Focusing on BA’s financial statement, they mainly employ historic cost as an asset valuation method. Because cost is widely used for most companies, it is therefore a more convenient way of valuing its assets. As mentioned before, historic cost fairly represents a company’s tangible value, this is because historic costs recognizes the effect of accumulated depreciation, because most businesses are unlikely to maintain large amount of inventories (stock) the depreciated value of assets fairly represents a company’s tangible value.
Although this method provides significant information from the financial statements, the appropriateness of historical cost as valuation method is questionable, particularly for assets that are either newly bought or fully depreciated, where the difference between book value and market value will be greatest. For example a new car that you bought five years ago for £5000, would have depreciated over a rate of 10% a year, over 5 years it would have depreciated 50%, the book value of the car over this period would be £2500, even though the book value is £2500, the buyer would look at the condition of the car i.e. damages, mileages, owners, etc, and offer you a fair market value of the car, which could be £2000 or less depending on the condition, this is the market value of the car. “The fair market value is the price at which the asset would change hands between a willing buyer and a willing seller, neither being under any compulsion to buy or to sell and both having reasonable knowledge of relevant facts”. http://en.wikipedia.org/wiki/Fair_market_value
Moreover, the historical approach focuses mainly on companies tangible assets and largely overlooks its intangible assets. The tangible assets of BA, such as fleet, cabin modifications and overhaul expenditure are relatively easy to calculate financially. On the other hand, the value of intangible assets, such as goodwill, landing rights, software cannot be adequately reflected on a balance sheet. This is argued by Alexander & Nobes (2004) “intangible assets that are created by the company itself, such as brand names or customer lists. These cannot be capitalized unless they have been bought from somebody else, because otherwise a cost or value is difficult to determined.”. However British Airways capitalized its landing rights as they obtained it from other airlines. The landing rights are valued separately and have a clear cost.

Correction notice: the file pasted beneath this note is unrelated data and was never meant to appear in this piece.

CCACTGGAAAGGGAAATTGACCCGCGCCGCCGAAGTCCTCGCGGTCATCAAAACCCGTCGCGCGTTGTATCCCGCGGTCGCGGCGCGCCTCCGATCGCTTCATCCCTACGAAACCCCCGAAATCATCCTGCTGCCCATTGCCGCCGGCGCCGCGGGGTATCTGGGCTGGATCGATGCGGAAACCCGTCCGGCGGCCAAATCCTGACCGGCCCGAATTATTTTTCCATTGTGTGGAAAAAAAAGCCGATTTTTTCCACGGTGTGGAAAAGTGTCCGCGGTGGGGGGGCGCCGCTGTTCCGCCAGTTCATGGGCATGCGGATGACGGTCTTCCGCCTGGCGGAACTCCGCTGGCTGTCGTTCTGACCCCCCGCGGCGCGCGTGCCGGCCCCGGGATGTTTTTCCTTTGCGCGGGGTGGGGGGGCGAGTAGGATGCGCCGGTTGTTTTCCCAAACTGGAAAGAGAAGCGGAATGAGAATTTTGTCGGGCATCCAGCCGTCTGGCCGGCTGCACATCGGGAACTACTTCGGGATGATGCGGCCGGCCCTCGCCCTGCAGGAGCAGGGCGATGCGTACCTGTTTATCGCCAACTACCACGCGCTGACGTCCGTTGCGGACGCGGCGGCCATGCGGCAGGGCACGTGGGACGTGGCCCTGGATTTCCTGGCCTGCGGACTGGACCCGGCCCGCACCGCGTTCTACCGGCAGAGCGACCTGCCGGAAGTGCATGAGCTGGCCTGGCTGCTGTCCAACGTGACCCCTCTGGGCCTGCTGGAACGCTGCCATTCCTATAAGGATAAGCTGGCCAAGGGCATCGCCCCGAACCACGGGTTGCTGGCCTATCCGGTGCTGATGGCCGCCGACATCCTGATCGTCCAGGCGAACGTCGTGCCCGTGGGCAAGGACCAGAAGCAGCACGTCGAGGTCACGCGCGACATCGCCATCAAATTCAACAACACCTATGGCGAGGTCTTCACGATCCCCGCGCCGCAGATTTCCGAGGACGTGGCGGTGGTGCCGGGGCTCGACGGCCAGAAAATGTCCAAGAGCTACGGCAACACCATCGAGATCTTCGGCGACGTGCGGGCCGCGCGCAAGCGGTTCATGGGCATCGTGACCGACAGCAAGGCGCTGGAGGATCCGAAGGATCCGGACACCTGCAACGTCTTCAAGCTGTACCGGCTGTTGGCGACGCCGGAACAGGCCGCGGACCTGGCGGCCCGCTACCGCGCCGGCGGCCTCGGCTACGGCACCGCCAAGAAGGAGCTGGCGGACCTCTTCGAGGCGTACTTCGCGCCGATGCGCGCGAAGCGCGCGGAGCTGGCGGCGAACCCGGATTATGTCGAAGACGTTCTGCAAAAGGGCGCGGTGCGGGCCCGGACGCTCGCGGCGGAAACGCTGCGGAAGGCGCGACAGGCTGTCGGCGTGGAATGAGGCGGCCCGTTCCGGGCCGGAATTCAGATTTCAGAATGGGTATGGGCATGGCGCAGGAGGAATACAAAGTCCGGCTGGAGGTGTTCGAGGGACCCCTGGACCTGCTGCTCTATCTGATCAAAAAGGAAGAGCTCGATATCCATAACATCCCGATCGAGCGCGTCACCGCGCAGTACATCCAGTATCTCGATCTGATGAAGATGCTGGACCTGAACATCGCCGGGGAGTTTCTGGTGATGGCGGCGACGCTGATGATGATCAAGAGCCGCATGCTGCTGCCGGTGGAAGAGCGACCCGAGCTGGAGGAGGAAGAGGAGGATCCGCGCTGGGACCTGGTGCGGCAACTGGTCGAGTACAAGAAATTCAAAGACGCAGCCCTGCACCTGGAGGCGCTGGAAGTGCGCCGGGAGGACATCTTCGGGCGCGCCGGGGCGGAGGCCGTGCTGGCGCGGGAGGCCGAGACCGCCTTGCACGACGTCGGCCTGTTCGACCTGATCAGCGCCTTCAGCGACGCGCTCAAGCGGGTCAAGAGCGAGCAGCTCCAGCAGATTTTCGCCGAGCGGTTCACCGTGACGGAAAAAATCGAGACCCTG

A further problem in the historical cost method is that historical records may not represent a company’s actual value because expenses may have been inflated for tax purposes. As a result, this approach often substantially undervalues businesses.
BA has also used the straight line depreciation method to value its assets. Straight line depreciation is very common way to value tangible and intangible assets (fixed assets). This approach works best for BA, as they own a numerous number of fleet. They will not need to replace or change these aircraft in the short term, so therefore the straight line approach will spread out the cost equally over the lifetime of the asset. Using this approach for long-term assets will be more appropriate because shareholders will not see accelerated depreciation on a long-term asset. However, this method can not be used for all types of assets.
“Today's markets are dynamic and volatile. Whether it is for buying or selling, what people want to know is what an asset is worth today” (H:\Business accounting\Fair Value.htm). Basically this statement emphasises the point I made earlier with the car example, the asset is only worth the amount you can get on the market, today’s price, never mind projected forecasts.
The simplest and most relevant form of valuing an asset is fair value, according to GAAP “Fair Value of an asset is the amount at which that asset could be bought or sold in a current transaction between willing parties, other than in liquidation”. This method is very similar to that of Net realizable value. The FASB is also a strong supporter of this method “The FASB, after extensive discussions, has concluded that Fair Value is the most relevant measure for financial instruments. In its deliberations of Statement 133, the FASB revisited that issue and again renewed its commitment to eventually measuring all financial instruments at Fair Value”. (H:\Business accounting\Fair Value.htm)
Fair Value accounting provides more simplicity than historical cost based measurements, as it does not recognise company’s assets that are either newly bought or fully depreciated, historic cost largely focuses on NBV, whereas fair value looks at the market value of the asset. According to a website, using the fair value approach could help investors and shareholders to make better decisions “Maybe, if all companies measured all fixed assets at Fair Value, regulators and investors could have achieved greater regulatory and market discipline and avoided some of the losses that investors and taxpayers have had to pay during previous downturns in the economy”. (H:\Business accounting\Fair Value.htm)
In BA financial statement, intangible assets are capitalized at cost and amortised using the straight line basis, this is in guidance with (IAS 37.74). But if there intangible assets were capitalized using fair value then they would use the revaluation model. According to IAS 38.75 a revaluation model is “where Intangible assets may be carried at a revalued amount (based on fair value) less any subsequent amortisation and impairment losses only if fair value can be determined by reference to an active market.” [IAS 38.75]. If BA’s landing rights were valued at the fair value approach, they would still be amortised using the straight line basis but the landing rights would be capitalized through a reassessment of the net book value (carrying amount). This excludes measures to value its recoverable amount and impairment losses.